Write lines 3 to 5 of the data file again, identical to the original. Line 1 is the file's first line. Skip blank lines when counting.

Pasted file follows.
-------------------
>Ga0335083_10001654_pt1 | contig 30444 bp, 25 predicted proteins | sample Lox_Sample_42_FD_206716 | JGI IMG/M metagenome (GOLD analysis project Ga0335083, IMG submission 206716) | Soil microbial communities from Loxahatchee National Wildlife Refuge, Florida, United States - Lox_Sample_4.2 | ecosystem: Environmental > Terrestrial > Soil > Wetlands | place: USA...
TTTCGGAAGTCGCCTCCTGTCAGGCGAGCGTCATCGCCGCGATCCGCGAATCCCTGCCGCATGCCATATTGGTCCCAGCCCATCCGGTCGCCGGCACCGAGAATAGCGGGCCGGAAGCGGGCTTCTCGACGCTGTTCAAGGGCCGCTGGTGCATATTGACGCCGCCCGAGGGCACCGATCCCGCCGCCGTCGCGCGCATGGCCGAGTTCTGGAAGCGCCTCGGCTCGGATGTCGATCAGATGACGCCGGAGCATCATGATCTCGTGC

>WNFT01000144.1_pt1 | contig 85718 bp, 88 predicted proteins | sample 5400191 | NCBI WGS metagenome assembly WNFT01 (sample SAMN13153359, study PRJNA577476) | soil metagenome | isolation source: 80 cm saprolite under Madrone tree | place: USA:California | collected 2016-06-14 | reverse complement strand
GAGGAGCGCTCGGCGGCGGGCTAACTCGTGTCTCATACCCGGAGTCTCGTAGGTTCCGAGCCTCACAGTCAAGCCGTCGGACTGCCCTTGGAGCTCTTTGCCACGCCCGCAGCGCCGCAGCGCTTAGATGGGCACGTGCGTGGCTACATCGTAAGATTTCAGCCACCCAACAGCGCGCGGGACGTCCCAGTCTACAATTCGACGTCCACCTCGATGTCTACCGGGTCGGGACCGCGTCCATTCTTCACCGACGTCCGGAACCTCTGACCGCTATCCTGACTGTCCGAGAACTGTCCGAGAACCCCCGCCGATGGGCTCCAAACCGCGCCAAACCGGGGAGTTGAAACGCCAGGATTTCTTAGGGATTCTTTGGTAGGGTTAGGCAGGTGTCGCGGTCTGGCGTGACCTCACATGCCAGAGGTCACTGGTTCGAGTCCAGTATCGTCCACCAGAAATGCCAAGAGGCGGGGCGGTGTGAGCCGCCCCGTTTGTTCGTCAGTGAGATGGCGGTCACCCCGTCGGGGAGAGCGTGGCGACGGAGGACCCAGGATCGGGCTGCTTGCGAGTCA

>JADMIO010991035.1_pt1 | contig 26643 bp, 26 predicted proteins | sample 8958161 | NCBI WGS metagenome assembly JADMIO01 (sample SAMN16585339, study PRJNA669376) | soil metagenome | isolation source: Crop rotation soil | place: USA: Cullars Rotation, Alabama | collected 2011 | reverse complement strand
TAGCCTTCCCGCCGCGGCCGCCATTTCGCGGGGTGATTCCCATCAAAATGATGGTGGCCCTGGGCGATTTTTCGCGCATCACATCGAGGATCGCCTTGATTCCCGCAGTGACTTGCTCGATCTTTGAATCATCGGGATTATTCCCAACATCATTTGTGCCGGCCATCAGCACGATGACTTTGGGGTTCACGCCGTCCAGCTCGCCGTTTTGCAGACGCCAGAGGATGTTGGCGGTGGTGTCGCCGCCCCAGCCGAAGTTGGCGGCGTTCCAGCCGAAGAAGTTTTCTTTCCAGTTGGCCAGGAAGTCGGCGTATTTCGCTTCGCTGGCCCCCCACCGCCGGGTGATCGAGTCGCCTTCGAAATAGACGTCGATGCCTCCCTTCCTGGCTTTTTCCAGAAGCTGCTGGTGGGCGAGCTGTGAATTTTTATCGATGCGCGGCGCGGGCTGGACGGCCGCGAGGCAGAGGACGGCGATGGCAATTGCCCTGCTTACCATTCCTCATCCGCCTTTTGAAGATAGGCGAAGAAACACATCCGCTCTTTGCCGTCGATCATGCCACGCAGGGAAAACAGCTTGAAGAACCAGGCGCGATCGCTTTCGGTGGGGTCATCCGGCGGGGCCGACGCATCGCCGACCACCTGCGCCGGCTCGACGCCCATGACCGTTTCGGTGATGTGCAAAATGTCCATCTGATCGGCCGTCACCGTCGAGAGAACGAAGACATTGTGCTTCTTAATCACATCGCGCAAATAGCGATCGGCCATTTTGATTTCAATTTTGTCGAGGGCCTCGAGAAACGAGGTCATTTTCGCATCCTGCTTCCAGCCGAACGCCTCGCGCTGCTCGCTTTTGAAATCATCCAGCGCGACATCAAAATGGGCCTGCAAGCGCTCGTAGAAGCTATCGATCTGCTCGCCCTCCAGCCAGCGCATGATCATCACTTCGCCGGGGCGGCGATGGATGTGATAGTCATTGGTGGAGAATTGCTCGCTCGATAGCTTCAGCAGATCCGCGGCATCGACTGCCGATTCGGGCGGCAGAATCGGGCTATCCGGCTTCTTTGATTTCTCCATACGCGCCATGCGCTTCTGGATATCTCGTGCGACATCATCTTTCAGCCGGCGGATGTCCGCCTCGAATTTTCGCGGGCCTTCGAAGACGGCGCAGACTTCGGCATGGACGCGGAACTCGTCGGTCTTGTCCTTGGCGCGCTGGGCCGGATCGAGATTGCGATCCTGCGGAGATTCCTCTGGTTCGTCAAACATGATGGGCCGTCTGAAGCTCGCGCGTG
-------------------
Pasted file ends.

>WNFT01000144.1_pt1 | contig 85718 bp, 88 predicted proteins | sample 5400191 | NCBI WGS metagenome assembly WNFT01 (sample SAMN13153359, study PRJNA577476) | soil metagenome | isolation source: 80 cm saprolite under Madrone tree | place: USA:California | collected 2016-06-14 | reverse complement strand
GAGGAGCGCTCGGCGGCGGGCTAACTCGTGTCTCATACCCGGAGTCTCGTAGGTTCCGAGCCTCACAGTCAAGCCGTCGGACTGCCCTTGGAGCTCTTTGCCACGCCCGCAGCGCCGCAGCGCTTAGATGGGCACGTGCGTGGCTACATCGTAAGATTTCAGCCACCCAACAGCGCGCGGGACGTCCCAGTCTACAATTCGACGTCCACCTCGATGTCTACCGGGTCGGGACCGCGTCCATTCTTCACCGACGTCCGGAACCTCTGACCGCTATCCTGACTGTCCGAGAACTGTCCGAGAACCCCCGCCGATGGGCTCCAAACCGCGCCAAACCGGGGAGTTGAAACGCCAGGATTTCTTAGGGATTCTTTGGTAGGGTTAGGCAGGTGTCGCGGTCTGGCGTGACCTCACATGCCAGAGGTCACTGGTTCGAGTCCAGTATCGTCCACCAGAAATGCCAAGAGGCGGGGCGGTGTGAGCCGCCCCGTTTGTTCGTCAGTGAGATGGCGGTCACCCCGTCGGGGAGAGCGTGGCGACGGAGGACCCAGGATCGGGCTGCTTGCGAGTCA

>JADMIO010991035.1_pt1 | contig 26643 bp, 26 predicted proteins | sample 8958161 | NCBI WGS metagenome assembly JADMIO01 (sample SAMN16585339, study PRJNA669376) | soil metagenome | isolation source: Crop rotation soil | place: USA: Cullars Rotation, Alabama | collected 2011 | reverse complement strand